At any given time, you can find a variety of fresh fruit in my home. Both my boys are addicted to nature’s candy, and I make a habit of reaching for handful of ripe, tart raspberries or a slice of cool, refreshing melon a few times per day.
But not every day. And certainly not five (5) times a day, the minimal requirement according to Canada’s Food Guide.
The truth is, if the fruit in my fridge looked more like the picture on the right, I’d likely indulge much, much more often. It’s the lure of fresh cut fruit.
It’s colourful, inviting, and most importantly – all the work is done for you. You simply have to grab a fork and enjoy… and grocery stores do enjoy charging you a premium for something as simple as slicing a few strawberries and adding a handful of grapes for colour. $6.74 for a small bowl of fruit, likely valued at about $1.30? Someone will pay it.
I used to. I too was once swayed by the promise of cold, delicious fruit; all pretty and juicy and full of vitamins and just enough to fill me up with a variety of tastes and textures that I craved. In fact, when I was pregnant with my second, my husband will grudgingly fondly recall tales of 11:00pm grocery runs to deliver a bowl of fresh cut fruit to me (I’d literally wait at the kitchen table with a fork in hand and an eye on the front door).
However, spending $5+ on fruit got old really quick, and I resigned myself to once again sneaking the odd serving of berries or a banana. Not. very. inspiring.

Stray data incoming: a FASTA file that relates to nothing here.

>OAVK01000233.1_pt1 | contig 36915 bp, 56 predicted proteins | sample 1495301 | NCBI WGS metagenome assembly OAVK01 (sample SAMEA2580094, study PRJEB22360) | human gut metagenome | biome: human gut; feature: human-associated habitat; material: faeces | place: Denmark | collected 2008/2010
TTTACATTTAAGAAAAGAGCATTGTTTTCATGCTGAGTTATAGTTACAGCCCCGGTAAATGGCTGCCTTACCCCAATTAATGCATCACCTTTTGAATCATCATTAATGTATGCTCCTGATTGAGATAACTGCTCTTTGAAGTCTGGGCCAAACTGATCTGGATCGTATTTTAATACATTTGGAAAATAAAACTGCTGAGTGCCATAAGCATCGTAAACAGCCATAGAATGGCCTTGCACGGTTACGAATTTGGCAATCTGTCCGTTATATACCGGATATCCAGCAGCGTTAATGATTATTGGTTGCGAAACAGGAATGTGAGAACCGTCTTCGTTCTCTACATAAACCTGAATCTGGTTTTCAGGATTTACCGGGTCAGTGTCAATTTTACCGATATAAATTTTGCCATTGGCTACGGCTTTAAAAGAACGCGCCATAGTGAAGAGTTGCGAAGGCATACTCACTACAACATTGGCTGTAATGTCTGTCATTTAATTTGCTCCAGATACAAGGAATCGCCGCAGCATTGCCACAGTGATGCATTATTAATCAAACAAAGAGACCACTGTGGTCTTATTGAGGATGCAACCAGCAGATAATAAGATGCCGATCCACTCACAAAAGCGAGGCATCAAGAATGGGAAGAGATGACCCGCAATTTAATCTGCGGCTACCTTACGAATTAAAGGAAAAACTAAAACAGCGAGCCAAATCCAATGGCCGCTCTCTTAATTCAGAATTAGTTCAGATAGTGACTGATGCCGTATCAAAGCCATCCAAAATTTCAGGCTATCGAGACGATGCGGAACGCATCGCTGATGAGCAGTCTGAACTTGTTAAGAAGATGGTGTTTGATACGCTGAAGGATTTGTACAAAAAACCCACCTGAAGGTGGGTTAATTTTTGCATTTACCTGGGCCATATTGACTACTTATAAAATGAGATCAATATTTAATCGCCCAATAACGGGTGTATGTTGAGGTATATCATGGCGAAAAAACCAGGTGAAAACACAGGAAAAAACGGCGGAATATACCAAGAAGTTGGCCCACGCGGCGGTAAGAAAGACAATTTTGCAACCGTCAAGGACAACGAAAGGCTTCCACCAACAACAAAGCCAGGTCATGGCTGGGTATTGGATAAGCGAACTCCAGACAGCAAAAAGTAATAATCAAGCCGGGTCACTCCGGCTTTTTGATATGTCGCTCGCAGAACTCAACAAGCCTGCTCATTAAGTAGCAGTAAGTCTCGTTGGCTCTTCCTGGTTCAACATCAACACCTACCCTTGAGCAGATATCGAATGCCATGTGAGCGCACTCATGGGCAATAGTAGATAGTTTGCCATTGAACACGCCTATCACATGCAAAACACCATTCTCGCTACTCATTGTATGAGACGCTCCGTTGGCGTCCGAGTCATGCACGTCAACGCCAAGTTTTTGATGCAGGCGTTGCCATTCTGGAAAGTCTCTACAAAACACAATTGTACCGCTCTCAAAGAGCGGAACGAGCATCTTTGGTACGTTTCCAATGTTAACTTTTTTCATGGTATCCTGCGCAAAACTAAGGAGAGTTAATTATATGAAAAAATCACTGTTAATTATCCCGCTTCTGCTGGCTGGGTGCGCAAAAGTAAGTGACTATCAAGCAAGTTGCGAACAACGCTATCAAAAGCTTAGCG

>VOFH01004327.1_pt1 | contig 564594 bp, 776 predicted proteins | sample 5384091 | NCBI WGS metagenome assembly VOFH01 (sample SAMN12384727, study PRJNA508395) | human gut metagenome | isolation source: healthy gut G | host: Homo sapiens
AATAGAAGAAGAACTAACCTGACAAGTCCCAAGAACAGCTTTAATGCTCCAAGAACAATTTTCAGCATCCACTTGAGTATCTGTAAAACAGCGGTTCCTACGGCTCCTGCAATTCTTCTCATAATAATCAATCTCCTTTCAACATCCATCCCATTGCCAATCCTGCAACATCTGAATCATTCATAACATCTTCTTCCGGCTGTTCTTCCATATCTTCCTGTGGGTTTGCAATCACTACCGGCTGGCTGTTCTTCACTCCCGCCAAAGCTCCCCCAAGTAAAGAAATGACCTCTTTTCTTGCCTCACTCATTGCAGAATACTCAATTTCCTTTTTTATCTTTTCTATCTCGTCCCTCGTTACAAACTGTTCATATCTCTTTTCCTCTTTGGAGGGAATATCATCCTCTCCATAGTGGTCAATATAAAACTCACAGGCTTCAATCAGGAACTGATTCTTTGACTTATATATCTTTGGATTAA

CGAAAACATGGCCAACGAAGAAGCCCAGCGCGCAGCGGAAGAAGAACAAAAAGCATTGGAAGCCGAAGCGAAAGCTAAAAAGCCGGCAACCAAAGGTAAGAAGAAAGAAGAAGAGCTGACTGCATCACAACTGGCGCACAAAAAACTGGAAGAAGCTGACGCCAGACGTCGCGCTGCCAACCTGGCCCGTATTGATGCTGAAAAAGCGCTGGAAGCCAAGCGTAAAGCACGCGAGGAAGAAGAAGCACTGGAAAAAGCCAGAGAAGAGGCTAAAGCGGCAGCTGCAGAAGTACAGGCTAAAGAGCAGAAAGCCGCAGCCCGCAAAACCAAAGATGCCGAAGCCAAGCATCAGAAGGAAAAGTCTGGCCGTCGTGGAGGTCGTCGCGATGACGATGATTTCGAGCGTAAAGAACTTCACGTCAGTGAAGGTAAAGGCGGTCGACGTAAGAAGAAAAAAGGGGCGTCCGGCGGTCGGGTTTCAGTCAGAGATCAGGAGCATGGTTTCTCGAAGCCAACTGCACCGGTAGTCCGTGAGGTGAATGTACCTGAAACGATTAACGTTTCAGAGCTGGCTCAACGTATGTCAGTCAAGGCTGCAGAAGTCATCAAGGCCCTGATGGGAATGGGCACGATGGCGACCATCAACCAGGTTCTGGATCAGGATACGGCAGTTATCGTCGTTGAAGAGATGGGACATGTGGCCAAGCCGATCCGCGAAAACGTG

So I thought to myself, “What is stopping me from having the perfect fruit salad at home? Surely I can make it myself – for a fraction of the cost!” (Newsflash – cutting up fruit takes exactly one knife and one bowl – how simple!)
But then it goes all brown and yucky. And I’m too lazy to spend all that time making a whole bowl that gets runny and limp after a few days…. any more excuses?
Here’s what I did: I searched Tips for Keeping Fruit Salad Fresh and Tasty. And I came up with:
– Fresh cut fruit stays fresh in the refrigerator for a maximum of three days. The good news: you’ll only have to do your cutting twice per week.
– Most people will tell you to sprinkle your fruit salad with lemon juice to keep it from oxidizing, but really, a little bit of acid from sliced oranges or pineapple is all you need to help it stay bright and firm.
– Stay away from apples, pears and bananas. They lose colour and texture quickly, and can be unappetizing after being exposed to air for about 15 minutes.
– If you’d like to include apples, cut the fruit in water to prevent the browning process. Water washes away enzymes that will break down the fruit – just be sure to dry the fruit slices before storing them, since the moisture can cause them to spoil more quickly.
– Cut up fruit at night when you’re less likely to be in a rush. I’m lucky to have a television within view of my counter top, so I tune into the latest must-see-tv and peel, chop and slice away.
And here’s the key: single serving, air-tight containers. It may be tempting to dump the whole works in a big bowl, but too many juices can macerate the fruit, and every time you lift the top, you’re accelerating the decaying process (sounds so romantic, eh?). So grab those food storage containers and divvy your fresh cut fruit into 3-4 servings.
Et voila! Fresh cut fruit you can enjoy daily with minimal preparation and maximum enjoyment. I grab a bowl with breakfast, add granola and yogurt for a healthy afternoon snack, or for a yummy dessert, top off with a dollop of Cool Whip. Enjoy!